Is there a way to visualize the Vector DBto create a knowledge map?Um, yes. Uh, so you can create a, uh, uh, if you just look,if you literally just look at the HNSW index,that is basically a knowledge map. Um, but another way you could do it iswhat you could do is you could actually take all thevectors, download them,and then you map them into a three-dimensional spaceand, um, look at that on, uh, ooh,what is the thing that lets you do that?I think map pot lib lets you have three-dimensional space. I think you can do that in map pot lib. Um, and so you can just download them, you map them,and then plot them into three-dimensional spaceand see what the clusters look like.
Uh, and this is actually, that's actually the basisfor a lot of, uh, eval methods. Um, and it's similar to what, um, uh, uh, uh,a lot of like open source eval, uh, libraries do. Doesn't Galileo have some visualization tools as well?Yes. So Galileo and Arise Phoenix, um,and Tru True Lensand Y Labs, Y logs all do very similar things, um,that will basically allow you to do that visualization. We have a great question.
Uh,what is Viss built on top of?Is it MongoDB?Aha, yes. You know, actually I heard that Atlas was in toxto use Viss for their vector search, uh,that MongoDB was in TOXs Viss for their vector search. Um, but Viss is built,is is actually built from the ground up for, uh, it's,it's built purpose specifically for vectors, right?So MongoDB is built as a NoSQL database, which is built forkey to key search, and they have to implementa vector search on top of that that is able to, um, kindof run that without, uh, having to do like, oh,like I'm gonna search through all myvector or all my entries. Um, so we arebuilt natively to work with vectors,and we're built on top of like Kafkaand Min io, uh, Kafka or Pulsar. Um, VUS is modeled as a pub subsystem, so it's,you publish data and it's just like astreaming data and it just goes out.
And then it's essentially like,if you think like you have a Medium account,you just publishing things on your Medium account,and then there's like the sub, uh, subscriber,which is like people who are like,maybe they're adding your medium account,maybe they're adding your medium publicationsto the list or something like that. Um, so yeah, that's kind of, uh, that's, that'show you can think of the way that VIS is built. Um, we will probably do a more, uh,we'll probably spend some more time doing a deep diveinto viss at a later section. Um, but Novus is not built on top of any existing database. It is built from the ground up.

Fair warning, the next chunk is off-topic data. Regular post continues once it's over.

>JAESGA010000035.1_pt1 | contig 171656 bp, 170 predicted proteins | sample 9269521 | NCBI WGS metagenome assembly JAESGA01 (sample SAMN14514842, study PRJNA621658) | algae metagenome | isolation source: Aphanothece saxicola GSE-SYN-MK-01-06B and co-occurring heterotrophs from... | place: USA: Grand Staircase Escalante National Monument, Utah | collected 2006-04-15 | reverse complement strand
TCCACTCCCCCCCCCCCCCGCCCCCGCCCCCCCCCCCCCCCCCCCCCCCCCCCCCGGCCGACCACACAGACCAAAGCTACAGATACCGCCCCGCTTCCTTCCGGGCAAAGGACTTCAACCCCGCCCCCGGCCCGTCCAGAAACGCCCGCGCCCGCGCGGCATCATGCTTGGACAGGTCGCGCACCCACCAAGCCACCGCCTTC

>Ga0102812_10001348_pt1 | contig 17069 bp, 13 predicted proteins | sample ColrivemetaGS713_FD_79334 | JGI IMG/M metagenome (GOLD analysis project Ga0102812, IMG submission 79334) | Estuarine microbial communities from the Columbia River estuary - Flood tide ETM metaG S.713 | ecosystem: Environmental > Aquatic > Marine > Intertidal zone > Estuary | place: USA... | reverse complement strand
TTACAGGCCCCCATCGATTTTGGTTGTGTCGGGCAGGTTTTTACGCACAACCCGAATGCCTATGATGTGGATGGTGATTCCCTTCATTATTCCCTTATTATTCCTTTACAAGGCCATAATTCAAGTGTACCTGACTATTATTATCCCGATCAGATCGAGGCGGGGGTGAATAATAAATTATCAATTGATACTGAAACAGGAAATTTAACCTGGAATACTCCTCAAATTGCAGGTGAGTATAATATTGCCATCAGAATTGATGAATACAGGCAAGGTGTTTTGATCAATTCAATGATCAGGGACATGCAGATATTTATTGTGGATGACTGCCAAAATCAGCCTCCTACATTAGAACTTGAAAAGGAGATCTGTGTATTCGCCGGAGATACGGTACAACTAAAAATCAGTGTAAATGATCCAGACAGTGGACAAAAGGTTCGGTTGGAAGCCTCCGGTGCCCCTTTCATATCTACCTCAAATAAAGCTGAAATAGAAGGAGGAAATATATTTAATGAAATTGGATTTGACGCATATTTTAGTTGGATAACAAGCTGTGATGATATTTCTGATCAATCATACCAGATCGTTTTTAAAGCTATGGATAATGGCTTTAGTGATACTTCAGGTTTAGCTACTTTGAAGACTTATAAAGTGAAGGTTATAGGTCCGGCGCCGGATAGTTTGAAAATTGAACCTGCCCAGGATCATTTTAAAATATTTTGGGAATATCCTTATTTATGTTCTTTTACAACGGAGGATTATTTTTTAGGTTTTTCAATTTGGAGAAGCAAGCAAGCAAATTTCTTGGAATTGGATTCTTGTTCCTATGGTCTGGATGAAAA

And I'll just add to that, you know, the reason that we,um, you know, that the foundersand the original creators took that approach was reallyto be able to, to build it for scale. So I think there's a lot of new emerging sortof vector search tools, um, that probably work finefor very small data sets, um,which was never really the intention of Viss. The real viss is really meant for billion,10 billion scales. So, you know, if you have a hundred thousand vectors,you know, a lot of, a lot of options work. Um, but if you're talking 1 billion, 5 billion, 10 billion,um, scale and,and having a purpose built per vectordata is really important.
So that's kind of where we specialize. Uh, see couple, uh,what does a Vector database expert mean?Same as SQL Server expert, or is it completely different?Completely different. Uh, um, these havenearly nothing to do with each other uh, SQL isa, the SQL databases aren't even builtwith the same intention thatbatch databases are built with, right?So SQL databases are built with the intentionof letting you store, uh, entities with known attributesthat you want to be able to create relationships with. At query time, vector databases are meant for youto store the semantic meaning of, of entities as a listof numbers and allow youto compare these vectors at query time. So the intention behind these twodatabases entirely different.
Um, and maintaining the databases is probably also a littlebit different, although you could arguethat containerization and, and scaling and auto scalingand all these things are very similar when it comesto doing DevOps on the backend. Um, do you have some benchmark in termsof performance comparisons among other vector dbs?You wanna tell 'em about Vector DB bench?Yes. Yes, I do. There's Vector DB bench,which I actually was, was in the listof open source projectsthat Zillows maintains in the slide that I did not mention. Um, but oh, that, uh, thank you, Emily.
Yes. So, uh, we have a open source, uh, benchmarking toolthat you can use, that you can compare all the vector, um,databases and you can bring your own data. Um, so it's open source and, uh, you should check it out. Well,I think that's just about all we have time for. It looks like, uh, we've gottenthrough all of today's questions.
Um, thank you everyone for joining us today. We hope to see you on a future, uh, webinar. You can check out zillows. com/event for allof our upcoming sessions. We've got one on, uh,text embedding a little bit later in the month.
Um, you, Eugene, thank you againfor doing such a great sessionand we hope to see you all next time. Thanks. Thanks for coming everyone.